Direction forces me to stay within my set of goals. It keeps me motivated, like taking a road trip when I see the signs along the road telling me how close I am getting to my destination. Having those road signs or goals in this case helps keep me in the right frame of mind. Execution is the final step to achieving goals. This is the action portion of the goal setting, or planning. Where the rubber meets the road, as I like to put it. Since I have planned on doing it and have said I am doing it, to me execution means that I am physically doing it.
There is no worth in creating goals if I am not going to execute them and put into action all of my hard work. Having stated that personal responsibility is the key to achieving educational success by setting and achieving goals, personal responsibility is also the intrinsic motivation that drives me to succeed. I am able to make confident choices independently and I hold myself accountable for the outcomes of those choices, unlike many others. The Love (2004) website states that people tend to make excuses in their lives when they do not accomplish their goals, a direct outcome of failing to take personal responsibility.
Acceptance of responsibility can lead a person to success by allowing them the freedom to take control of their future. Common emotions related to not taking responsibility for your own actions include, anger, hostility, fear, resentment, and doubt. Accepting responsibility allows you to take control of your life. My ethical lens inventory report supports this, as my personal preferred lens is Responsibility and Results. I am the only one who can control the outcome of my educational success. I am the type of person who gets results no matter how difficult the task may be.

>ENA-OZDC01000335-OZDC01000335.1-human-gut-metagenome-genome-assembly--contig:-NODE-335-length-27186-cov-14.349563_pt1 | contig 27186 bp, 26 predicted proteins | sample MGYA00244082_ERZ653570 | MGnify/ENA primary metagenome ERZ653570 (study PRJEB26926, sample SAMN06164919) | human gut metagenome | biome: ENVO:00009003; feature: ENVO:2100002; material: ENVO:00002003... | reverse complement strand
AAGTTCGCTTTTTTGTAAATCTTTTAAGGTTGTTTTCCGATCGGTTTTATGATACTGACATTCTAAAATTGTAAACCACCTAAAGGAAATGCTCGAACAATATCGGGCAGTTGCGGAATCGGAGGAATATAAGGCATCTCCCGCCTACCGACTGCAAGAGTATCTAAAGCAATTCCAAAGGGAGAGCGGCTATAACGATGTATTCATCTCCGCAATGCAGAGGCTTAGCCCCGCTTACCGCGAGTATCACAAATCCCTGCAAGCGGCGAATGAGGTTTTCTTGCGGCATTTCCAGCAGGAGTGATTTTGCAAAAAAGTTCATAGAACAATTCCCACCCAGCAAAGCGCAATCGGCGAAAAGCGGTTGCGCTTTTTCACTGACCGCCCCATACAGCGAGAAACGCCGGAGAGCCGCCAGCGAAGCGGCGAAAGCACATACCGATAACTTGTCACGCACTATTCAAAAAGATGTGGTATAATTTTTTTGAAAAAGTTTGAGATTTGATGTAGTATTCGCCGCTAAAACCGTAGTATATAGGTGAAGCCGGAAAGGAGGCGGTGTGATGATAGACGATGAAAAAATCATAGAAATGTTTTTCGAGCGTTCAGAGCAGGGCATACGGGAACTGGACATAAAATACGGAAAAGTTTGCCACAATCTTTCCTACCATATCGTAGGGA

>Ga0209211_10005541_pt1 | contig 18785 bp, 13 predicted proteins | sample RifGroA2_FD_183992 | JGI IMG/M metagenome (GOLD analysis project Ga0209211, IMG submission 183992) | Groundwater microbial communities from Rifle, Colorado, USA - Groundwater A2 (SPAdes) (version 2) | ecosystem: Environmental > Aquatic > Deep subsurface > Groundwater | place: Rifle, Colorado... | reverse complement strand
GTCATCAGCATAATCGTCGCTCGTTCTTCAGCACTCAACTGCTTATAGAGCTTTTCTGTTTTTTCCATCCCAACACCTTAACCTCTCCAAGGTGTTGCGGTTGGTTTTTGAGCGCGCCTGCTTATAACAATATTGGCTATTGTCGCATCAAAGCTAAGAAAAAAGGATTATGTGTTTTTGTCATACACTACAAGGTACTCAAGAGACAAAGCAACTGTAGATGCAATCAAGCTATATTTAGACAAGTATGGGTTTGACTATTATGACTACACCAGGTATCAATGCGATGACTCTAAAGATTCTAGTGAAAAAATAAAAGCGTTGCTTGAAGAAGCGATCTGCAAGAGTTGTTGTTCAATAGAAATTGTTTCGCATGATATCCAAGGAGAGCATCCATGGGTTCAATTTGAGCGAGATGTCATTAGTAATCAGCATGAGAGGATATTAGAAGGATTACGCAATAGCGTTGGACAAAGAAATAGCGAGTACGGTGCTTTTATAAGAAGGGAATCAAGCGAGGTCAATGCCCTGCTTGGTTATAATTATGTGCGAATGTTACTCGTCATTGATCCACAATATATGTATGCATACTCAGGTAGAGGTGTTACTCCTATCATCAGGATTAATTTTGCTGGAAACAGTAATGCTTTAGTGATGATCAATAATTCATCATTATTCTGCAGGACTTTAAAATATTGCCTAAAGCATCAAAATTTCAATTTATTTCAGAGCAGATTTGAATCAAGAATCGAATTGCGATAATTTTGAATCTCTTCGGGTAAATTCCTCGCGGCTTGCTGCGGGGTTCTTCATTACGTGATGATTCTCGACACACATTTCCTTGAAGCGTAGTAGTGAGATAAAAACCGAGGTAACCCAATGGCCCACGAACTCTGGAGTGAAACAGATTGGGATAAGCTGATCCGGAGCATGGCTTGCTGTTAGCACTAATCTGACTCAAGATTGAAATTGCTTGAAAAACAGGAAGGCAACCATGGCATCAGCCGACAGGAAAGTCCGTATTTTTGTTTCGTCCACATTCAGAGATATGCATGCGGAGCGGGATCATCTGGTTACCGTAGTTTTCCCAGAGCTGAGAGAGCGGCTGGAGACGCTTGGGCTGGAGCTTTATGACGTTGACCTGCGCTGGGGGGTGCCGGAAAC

I strive for excellence daily and if I do not accomplish my goals, it is my fault and I have only myself to blame. Practicing personal responsibility in my educational endeavors is second nature to me; I continue to follow a set of goals that keep me focused. My family is very supportive and encouraging as well. I use personal responsibility daily in my spiritual life, family life, work life, and educational undertakings. To me success is not an option; it is a byproduct of my accomplishments, which is why I feel “success” is such a relevant term.
There are many circumstances of success in our daily lives. Although success is a relevant term, personal responsibility is the key to educational success for two main reasons. First, responsibility defines individuals and without it there is nothing to hold them accountable. Most important, without creating a preliminary plan or roadmap to practice personal responsibility, educational success may not be achieved. Knowing that personal responsibility is directly correlated to educational success, do you have what it takes to be successful?
University/College: University of Chicago
Type of paper: Thesis/Dissertation Chapter
Date: 21 November 2016